I know that the notion of $T \vdash \sigma$ is formalizable within any sufficiently powerful theory $T$ but is $T \models \sigma$ formalizable as well? How is this possible if there are infinitely many models (including uncountable ones) to consider? And if it's not possible then doesn't the completeness theorem contradict itself because it is a true theorem which cannot be proven through the deductive calculus?
To formalize a notion in a theory $T$ means to represent the notion using the language of $T$. When we do this we make a value judgment about the fidelity of that representation. If we are formalizing "syntactic" notions like $T \vdash \sigma$ in PA, our representions of syntax as numbers need to be faithful to our intuitions about syntax, but we tend to be fairly complacent about the representation of one kind of finitistic object as another. In ZF set theory, we can formalize the "semantic" notion $T \models \sigma$ and prove the completeness theorem for first-order logic. To do this, the representation of models as sets need to be faithful to our intuitions about models. We may be less comfortable with a language that can talk about things like uncountable sets, but the concepts involved in the definition of a model aren't difficult.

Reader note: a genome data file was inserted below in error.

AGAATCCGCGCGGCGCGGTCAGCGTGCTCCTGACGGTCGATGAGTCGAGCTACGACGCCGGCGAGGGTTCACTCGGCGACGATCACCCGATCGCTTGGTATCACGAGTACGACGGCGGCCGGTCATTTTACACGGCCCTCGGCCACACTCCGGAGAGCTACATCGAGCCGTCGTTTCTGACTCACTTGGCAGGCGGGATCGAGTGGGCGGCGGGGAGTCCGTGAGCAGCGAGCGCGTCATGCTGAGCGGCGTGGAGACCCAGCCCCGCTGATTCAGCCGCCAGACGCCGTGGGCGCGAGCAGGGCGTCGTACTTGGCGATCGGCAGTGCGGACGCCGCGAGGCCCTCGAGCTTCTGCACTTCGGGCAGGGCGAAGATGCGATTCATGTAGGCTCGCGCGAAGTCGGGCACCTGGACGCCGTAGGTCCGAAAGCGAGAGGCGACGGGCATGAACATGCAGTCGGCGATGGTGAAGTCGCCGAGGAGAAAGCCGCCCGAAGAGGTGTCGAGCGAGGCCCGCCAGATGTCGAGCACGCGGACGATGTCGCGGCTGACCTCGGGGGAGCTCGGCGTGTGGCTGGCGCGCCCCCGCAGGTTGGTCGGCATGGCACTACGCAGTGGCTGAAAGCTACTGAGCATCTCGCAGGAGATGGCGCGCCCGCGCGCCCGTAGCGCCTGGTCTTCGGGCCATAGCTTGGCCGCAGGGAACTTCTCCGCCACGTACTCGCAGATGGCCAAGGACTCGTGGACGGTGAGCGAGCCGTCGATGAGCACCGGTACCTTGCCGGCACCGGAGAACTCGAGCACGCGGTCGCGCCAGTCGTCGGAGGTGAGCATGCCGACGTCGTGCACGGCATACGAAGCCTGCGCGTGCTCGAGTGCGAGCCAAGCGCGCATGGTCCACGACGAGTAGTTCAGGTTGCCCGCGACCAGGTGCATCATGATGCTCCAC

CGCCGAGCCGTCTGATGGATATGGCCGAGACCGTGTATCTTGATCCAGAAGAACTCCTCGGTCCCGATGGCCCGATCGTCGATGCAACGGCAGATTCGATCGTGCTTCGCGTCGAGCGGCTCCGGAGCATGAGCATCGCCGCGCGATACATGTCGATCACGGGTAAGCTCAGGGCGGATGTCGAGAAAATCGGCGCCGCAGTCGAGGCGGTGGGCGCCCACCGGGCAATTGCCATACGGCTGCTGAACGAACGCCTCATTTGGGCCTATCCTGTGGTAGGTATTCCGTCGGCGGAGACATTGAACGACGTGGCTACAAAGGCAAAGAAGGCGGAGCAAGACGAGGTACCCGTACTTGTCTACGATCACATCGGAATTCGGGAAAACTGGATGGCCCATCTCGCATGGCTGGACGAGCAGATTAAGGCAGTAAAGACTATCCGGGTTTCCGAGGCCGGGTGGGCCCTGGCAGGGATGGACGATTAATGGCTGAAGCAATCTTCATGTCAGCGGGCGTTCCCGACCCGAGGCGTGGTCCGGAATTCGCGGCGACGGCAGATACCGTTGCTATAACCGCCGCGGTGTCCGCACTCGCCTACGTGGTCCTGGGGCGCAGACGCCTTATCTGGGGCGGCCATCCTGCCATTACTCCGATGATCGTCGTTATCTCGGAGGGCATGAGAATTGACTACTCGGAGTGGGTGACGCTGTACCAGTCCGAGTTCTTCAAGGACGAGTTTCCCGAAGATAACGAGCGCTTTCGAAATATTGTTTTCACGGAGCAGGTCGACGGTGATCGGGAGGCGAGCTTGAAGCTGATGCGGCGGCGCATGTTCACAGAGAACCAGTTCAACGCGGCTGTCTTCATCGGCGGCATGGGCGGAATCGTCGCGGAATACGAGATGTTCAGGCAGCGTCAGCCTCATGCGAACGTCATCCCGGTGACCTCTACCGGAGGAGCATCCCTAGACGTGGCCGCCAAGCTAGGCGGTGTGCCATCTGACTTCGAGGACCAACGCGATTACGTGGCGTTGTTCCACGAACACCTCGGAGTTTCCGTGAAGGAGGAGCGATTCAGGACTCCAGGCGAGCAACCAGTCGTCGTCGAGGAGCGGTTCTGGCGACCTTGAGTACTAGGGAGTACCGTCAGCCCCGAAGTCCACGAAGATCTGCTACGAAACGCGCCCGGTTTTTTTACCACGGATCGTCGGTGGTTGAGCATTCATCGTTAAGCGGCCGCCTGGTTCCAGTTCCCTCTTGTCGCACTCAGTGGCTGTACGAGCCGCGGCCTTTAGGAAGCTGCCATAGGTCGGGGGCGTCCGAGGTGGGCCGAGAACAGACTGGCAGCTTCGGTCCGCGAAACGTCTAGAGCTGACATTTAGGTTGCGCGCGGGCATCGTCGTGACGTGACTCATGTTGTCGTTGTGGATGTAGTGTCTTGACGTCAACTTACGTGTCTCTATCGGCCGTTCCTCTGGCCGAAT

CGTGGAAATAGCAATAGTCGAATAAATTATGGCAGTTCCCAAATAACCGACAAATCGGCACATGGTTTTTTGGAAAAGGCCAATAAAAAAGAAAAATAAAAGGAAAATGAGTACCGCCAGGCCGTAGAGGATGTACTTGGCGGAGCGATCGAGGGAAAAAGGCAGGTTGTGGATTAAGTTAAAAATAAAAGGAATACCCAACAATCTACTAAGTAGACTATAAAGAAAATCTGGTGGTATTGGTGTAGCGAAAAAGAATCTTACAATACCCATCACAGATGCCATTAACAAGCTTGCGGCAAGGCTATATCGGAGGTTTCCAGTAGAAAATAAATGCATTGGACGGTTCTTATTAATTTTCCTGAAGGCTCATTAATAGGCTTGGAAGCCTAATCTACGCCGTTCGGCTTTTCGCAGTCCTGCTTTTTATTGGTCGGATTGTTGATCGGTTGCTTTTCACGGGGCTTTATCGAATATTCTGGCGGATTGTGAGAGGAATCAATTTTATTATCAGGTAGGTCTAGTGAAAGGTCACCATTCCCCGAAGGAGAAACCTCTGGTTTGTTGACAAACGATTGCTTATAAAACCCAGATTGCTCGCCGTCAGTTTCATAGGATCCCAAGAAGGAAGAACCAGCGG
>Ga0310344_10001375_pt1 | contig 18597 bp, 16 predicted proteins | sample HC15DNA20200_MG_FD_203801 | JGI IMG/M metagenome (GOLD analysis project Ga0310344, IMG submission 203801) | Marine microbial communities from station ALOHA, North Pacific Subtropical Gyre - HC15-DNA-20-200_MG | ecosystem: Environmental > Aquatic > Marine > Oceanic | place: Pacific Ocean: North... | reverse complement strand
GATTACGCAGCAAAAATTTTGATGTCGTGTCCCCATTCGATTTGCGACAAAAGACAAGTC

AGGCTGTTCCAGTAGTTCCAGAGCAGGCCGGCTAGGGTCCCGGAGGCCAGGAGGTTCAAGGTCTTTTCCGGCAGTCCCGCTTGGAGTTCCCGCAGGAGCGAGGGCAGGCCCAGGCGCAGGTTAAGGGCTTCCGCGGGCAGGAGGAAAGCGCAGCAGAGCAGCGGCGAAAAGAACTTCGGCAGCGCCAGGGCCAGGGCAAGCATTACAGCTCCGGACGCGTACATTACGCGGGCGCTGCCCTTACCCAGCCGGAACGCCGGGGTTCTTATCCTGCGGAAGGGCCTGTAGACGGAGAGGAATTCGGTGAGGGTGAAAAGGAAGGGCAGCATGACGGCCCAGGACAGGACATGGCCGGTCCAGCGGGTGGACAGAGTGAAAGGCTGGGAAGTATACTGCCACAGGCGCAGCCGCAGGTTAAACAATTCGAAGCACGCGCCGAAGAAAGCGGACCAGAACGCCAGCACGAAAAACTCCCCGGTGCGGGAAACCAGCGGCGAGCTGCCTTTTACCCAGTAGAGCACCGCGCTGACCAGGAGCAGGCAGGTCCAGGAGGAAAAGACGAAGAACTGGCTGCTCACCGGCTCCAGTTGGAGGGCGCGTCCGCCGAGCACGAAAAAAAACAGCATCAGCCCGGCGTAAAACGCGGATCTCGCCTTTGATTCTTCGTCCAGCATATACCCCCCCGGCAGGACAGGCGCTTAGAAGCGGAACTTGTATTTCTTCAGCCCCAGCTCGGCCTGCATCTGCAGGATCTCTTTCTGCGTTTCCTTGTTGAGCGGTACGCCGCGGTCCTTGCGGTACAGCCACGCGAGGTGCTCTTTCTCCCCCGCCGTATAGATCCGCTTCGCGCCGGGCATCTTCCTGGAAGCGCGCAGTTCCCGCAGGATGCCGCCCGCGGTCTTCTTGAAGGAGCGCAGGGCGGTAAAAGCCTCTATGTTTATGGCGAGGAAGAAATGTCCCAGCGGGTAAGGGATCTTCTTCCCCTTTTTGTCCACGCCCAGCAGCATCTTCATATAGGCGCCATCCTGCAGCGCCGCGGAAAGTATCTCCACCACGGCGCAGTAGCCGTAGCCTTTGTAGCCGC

You may find it useful to read about Tarski's concept of a metalanguage http://plato.stanford.edu/entries/tarski-truth/. This lets you formalize the notion of formalization and eliminates the meta-level "value judgments" I mentioned above (but then gives you a meta-meta-level to worry about ...).
Certainly semantic entailment is not something which can be directly talked about in $PA$ (although it can be in ZF); however, note that this does not contradict the completeness theorem. Completeness only says "any sentence which is a semantic consequence of $T$ and is expressible in the language of $T$ is provable in $T$." This expressibility condition is crucial.